The Simandou mountains in Guinea holds some of the richest iron ore deposits in the world and has the potential to transform the fortunes of the impoverished West African nation.
World number two miner Rio Tinto is developing the southern part of the vast mountain deposit with first production from the massive $20 billion project not expected until late 2018 at the earliest.
The northern part of the Simandou concession is held by BSG Resources, a company in the stable of billionaire diamond magnate Beny Steinmetz, and Brazilian giant Vale (NYSE:VALE).
All work on the section awarded to BSGR by a former Guinea dictator in 2008 and 50%-sold to Vale has been halted as the government of Guinea revisits all mining contracts entered into under previous regimes.
In the latest annual report filed to the US Securities and Exchange Commission by Vale, the world’s top iron ore producer, the miner said it is bracing itself to lose all its investment in the project reports FT.com:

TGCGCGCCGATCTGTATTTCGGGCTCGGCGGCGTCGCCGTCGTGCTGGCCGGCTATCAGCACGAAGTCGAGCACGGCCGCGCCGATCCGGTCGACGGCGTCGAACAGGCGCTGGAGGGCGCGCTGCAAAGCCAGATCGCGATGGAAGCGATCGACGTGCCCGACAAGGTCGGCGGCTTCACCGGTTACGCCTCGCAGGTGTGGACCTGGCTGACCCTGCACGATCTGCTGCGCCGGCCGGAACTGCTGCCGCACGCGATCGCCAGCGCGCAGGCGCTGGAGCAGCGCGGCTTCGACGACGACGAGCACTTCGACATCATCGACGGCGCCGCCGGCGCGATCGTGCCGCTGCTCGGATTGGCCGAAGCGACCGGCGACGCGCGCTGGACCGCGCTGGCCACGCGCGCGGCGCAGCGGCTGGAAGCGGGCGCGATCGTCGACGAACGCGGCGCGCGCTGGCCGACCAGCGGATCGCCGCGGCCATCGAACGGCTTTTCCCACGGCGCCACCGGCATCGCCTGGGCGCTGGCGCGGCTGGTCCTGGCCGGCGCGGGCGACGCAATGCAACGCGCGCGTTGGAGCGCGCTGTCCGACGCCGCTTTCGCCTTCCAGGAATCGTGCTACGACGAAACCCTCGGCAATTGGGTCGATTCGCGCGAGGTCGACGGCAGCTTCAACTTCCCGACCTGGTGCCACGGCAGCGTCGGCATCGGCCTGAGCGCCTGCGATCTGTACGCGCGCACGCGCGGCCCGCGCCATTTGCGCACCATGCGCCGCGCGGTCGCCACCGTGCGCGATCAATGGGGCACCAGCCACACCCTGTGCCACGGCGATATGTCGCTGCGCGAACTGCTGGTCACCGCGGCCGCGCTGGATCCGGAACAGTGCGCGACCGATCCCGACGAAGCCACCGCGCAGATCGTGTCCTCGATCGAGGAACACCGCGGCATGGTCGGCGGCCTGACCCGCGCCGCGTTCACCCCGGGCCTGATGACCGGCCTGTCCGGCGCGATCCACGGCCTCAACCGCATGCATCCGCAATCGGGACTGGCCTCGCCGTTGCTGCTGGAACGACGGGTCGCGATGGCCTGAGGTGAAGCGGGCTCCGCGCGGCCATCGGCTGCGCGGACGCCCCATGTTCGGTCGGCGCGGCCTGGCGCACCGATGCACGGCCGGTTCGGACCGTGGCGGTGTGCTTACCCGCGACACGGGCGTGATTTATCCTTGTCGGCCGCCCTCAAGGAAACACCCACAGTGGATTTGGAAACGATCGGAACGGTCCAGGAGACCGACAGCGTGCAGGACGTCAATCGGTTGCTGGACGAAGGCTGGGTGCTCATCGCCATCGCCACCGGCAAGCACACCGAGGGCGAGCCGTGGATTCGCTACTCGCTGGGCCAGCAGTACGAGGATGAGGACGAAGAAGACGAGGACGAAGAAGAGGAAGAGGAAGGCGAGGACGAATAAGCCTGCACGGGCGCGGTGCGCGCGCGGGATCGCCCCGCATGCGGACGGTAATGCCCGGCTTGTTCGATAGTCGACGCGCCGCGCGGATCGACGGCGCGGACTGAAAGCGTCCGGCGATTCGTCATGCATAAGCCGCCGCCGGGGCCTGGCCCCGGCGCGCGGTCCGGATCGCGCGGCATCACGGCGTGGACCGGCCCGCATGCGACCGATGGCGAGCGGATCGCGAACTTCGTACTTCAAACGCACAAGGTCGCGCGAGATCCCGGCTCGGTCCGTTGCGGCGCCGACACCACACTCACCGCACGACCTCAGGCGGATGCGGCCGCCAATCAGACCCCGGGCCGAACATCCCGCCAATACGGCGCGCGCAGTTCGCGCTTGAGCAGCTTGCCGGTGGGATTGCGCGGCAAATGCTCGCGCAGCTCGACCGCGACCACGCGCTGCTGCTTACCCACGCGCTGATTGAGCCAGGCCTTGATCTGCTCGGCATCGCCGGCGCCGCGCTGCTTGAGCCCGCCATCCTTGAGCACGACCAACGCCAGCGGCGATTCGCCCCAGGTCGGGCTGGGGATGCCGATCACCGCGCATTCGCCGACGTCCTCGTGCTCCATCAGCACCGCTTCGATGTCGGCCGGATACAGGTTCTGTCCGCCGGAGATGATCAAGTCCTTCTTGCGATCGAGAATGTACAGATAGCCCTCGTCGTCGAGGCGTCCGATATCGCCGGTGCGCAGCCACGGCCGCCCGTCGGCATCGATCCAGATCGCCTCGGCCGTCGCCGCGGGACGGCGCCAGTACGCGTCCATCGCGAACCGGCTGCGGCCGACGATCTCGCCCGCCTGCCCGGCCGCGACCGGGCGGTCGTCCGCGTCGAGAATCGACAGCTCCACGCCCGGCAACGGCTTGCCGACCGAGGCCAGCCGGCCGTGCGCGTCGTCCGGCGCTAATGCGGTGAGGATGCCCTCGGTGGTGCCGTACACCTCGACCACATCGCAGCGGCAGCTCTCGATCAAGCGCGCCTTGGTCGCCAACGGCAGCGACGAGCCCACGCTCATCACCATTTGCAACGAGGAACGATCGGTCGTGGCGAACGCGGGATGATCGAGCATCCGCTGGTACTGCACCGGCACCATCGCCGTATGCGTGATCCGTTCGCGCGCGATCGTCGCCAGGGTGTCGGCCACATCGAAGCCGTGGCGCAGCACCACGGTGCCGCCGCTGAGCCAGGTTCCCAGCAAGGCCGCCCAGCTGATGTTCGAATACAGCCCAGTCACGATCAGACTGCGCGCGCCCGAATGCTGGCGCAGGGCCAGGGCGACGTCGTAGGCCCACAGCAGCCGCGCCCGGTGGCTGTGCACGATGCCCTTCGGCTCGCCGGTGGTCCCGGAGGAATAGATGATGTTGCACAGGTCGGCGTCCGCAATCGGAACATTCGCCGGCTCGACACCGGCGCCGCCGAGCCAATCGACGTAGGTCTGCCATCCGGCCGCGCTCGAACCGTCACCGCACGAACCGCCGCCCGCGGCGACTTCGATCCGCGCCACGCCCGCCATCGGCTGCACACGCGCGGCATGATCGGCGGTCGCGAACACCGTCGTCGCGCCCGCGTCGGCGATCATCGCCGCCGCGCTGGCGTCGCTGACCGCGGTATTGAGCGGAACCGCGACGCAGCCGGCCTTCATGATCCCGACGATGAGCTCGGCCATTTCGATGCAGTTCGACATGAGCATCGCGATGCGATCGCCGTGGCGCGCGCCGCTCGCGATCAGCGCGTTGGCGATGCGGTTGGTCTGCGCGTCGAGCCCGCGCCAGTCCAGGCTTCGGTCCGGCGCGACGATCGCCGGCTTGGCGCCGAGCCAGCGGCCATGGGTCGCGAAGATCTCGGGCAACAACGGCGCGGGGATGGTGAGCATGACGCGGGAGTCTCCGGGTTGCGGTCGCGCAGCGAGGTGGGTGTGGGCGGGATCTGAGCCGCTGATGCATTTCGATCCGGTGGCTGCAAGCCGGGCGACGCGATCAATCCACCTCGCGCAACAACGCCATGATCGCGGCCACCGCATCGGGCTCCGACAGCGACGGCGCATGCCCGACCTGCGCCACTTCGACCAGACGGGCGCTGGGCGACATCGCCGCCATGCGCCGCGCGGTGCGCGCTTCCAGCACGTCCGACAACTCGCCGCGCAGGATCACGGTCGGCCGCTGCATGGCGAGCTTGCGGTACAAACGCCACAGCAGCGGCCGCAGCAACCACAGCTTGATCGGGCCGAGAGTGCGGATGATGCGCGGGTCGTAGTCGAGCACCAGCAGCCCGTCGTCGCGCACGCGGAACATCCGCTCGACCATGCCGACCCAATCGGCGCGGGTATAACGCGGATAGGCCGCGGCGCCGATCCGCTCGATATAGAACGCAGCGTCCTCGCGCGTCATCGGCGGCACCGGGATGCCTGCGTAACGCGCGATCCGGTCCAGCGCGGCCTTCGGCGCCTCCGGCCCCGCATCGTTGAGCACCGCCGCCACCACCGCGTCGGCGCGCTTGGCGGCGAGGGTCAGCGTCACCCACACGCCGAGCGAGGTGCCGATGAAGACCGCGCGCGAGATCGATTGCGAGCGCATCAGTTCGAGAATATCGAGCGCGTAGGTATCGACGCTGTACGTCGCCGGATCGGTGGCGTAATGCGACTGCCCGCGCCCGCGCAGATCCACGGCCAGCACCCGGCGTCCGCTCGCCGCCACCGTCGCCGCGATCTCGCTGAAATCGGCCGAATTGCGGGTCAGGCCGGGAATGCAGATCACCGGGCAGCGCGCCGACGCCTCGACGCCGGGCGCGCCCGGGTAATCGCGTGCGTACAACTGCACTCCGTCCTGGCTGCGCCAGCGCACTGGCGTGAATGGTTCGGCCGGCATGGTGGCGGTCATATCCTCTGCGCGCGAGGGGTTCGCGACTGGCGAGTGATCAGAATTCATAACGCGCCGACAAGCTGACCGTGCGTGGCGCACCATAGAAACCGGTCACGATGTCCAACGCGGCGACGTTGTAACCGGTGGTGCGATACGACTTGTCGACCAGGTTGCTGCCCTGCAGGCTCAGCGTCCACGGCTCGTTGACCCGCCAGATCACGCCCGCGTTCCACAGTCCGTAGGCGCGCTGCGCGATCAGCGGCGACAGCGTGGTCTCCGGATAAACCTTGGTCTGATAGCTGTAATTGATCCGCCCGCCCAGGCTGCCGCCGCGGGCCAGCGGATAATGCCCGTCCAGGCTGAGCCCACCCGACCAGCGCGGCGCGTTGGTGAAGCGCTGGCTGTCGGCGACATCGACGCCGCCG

“If the technical committee [reviewing past mining deals] recommends revocation and the government decides to accept that recommendation, Vale may lose its entire investment in the Simandou project subject to any rights to recourse Vale may have,” the company said.
Vale acquired the interest in Simandou from BSGR for $2.5 billion in 2010, but stopped payments after the first $500 million was forked over because certain progress milestones were not met.
BSGR pegs the money spent on Simandou with Vale so far at about $1 billion.
Earlier in March the Guinean committee reviewing the Simandou licences recommended the government strip BSGR as well as Vale of their rights because the panel alleges BSGR obtained the concession through corruption.
Vale was not accused of any wrongdoing and BSGR has all along denied the claims maintaining that “the review has been conducted throughout without any respect for basic due process and procedural fairness.”
BSGR was awarded the rights days before the death of Guinea dictator Lansana Conté in 2008 after spending more than $160 million exploring the prospect.
Conté had not long before stripped the Simandou blocks from Rio Tinto which had held the exploration rights since the late 1990, ostensibly over the Anglo-Australian company’s failure to develop the deposits.
The awarding of the rights are also the subject of a separate Swiss, UK and US anti-corruption and fraud investigations.